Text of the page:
Exploring the cultural appropriateness of a psychosocial intervention, the Thinking Healthy Programme-Peer delivered (THPP), for perinatal depression in Lilongwe, Malawi

  • Mwawi Ng’oma Department of Mental Health, Kamuzu University of Health Sciences, Blantyre, Malawi
  • Najia Atif St John of God Hospitaller Services, Lilongwe, Malawi
  • Samantha Meltzer-Brody Department of Psychiatry, University of North Carolina, United States of America
  • Robert C. Stewart Division of Psychiatry, University of Edinburgh, United Kingdom
  • Ellen Chirwa Department of Reproductive Health, Kamuzu University of Health Sciences, Blantyre, Malawi
Keywords: Perinatal depression, adaptation, the Thinking Healthy Programme-Peer Delivered, Psychosocial intervention, Task sharing, Lay volunteers, Low- and Middle-Income Countries

Abstract

Background
Perinatal depression is a common and disabling mental health problem in Malawi and other Low- and middle-income countries. There is evidence for effective psychosocial interventions for perinatal depression, but no such intervention has been developed for use in Malawi. The broad aim of this study was to explore the cultural appropriateness of a psychosocial intervention for perinatal depression called the Thinking Healthy Programme-Peer delivered for adaptation and use in Lilongwe, Malawi.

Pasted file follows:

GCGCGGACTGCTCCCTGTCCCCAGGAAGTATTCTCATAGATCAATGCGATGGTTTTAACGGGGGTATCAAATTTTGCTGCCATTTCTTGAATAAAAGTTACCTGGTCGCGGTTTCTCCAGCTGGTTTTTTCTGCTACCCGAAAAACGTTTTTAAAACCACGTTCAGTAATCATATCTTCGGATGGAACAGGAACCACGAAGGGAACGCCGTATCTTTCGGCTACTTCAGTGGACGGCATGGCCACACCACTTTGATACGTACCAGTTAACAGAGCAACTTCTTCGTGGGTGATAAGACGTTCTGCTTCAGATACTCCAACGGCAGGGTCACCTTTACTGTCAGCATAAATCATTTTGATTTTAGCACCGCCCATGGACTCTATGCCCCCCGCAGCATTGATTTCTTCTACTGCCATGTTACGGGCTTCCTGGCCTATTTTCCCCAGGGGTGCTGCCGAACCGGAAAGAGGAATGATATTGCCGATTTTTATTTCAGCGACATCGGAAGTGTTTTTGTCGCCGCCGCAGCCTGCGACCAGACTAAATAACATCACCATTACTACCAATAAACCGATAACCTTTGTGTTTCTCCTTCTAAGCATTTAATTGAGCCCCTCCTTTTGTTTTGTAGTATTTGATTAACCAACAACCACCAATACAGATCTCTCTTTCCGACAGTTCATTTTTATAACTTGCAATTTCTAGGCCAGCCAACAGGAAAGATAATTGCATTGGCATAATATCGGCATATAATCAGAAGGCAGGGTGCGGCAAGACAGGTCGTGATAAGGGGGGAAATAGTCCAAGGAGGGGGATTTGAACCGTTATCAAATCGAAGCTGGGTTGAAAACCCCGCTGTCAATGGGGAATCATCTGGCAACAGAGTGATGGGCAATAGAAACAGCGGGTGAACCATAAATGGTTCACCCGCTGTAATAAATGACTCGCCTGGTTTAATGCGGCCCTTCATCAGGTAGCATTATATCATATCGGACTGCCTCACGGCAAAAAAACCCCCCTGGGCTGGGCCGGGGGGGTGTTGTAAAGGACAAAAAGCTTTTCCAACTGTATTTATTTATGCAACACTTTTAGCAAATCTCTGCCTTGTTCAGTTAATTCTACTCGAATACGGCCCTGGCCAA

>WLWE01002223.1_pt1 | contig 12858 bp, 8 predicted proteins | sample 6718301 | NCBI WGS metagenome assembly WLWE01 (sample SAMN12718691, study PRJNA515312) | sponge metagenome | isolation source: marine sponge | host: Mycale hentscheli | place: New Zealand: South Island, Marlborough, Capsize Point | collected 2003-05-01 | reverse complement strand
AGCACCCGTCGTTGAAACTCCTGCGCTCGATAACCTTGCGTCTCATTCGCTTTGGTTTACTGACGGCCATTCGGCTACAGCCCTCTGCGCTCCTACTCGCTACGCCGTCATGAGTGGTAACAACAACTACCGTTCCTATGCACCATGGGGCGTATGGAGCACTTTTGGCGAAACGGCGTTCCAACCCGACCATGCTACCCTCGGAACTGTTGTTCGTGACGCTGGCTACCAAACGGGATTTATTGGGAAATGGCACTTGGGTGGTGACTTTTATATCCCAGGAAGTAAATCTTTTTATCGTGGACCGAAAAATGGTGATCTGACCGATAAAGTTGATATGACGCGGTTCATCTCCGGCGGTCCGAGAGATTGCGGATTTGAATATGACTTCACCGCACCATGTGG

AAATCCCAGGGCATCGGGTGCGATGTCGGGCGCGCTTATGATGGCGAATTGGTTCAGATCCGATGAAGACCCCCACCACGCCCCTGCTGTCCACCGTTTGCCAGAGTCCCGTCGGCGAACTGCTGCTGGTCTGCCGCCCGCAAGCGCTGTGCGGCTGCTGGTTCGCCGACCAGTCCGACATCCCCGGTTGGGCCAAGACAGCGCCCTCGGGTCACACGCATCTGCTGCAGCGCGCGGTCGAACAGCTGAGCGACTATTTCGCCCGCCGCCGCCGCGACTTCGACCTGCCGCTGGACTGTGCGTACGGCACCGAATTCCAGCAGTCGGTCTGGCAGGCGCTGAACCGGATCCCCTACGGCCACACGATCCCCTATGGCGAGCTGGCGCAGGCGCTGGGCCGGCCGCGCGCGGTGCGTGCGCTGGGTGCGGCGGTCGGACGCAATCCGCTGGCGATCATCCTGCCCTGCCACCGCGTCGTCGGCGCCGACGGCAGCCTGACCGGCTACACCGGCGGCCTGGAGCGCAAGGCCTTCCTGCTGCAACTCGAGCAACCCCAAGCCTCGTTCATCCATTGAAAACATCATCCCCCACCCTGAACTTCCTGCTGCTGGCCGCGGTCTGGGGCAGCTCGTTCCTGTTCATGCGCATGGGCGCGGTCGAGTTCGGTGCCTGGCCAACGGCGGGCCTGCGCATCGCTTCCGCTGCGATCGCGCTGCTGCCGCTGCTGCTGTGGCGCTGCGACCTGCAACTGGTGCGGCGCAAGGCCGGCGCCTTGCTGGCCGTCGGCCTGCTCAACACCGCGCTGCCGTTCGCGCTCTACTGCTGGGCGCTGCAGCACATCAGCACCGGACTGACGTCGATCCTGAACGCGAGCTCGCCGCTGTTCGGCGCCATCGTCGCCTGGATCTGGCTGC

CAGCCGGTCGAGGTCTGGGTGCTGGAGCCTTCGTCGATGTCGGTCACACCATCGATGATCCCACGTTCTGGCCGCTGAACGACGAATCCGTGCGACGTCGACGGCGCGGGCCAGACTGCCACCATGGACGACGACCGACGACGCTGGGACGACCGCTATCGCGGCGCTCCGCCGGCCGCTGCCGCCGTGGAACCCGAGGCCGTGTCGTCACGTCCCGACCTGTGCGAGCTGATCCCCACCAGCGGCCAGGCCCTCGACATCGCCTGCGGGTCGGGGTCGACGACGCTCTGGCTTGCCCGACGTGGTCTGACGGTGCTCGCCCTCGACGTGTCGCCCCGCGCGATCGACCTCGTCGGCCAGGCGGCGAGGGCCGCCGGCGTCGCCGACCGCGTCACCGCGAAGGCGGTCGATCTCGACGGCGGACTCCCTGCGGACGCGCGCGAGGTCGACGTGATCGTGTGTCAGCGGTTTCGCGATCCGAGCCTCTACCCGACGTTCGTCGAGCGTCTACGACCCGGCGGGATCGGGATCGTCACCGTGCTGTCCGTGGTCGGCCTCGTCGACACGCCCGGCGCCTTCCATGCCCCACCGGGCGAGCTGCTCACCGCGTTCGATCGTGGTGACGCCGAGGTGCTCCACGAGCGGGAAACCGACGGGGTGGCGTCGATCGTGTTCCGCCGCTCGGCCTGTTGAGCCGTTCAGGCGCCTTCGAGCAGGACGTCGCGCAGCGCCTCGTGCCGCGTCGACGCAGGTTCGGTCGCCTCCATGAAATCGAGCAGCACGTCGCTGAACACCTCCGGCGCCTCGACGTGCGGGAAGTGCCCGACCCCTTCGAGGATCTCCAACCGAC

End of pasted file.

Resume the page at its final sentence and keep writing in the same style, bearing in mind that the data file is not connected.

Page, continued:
Methods
A qualitative exploratory design was used. Data were collected through conducting five Focus Group Discussions, involving thirty-eight purposefully selected participants including pregnant women, community volunteers and their supervisors, the Health Surveillance Assistants and maternal health care workers at implementation and policy level following observations of video recorded role plays of the Thinking Healthy Programme-Peer delivered sessions in theatre testing. A content analysis approach was used to analyse data.
Results
Six main themes were generated regarding the appropriateness of the content and delivery of the Thinking Healthy ProgrammePeer delivered intervention, including: 1) Focus of the intervention; 2) Cultural appropriateness of the content; 3) Language used; 4) Context; 5) Provider of the intervention; and 6) Flexibility in the delivery of the intervention. The Thinking Healthy Programme-Peer delivered intervention was deemed appropriate for the target population, though with recommendations to: review illustrations to enhance clarity, use culturally appropriate stories and idioms, use daily spoken language, and adapt the number and duration of sessions to meet the needs of individual clients.
Conclusions
These findings highlight important areas to inform adaptation of the Thinking Healthy Programme-Peer delivered and add to the growing evidence of cultural adaptation of psychosocial interventions for perinatal depression.

Published
2022-07-01
Section
Original Research

Journal Identifiers


eISSN: 1995-7262
print ISSN: 1995-7262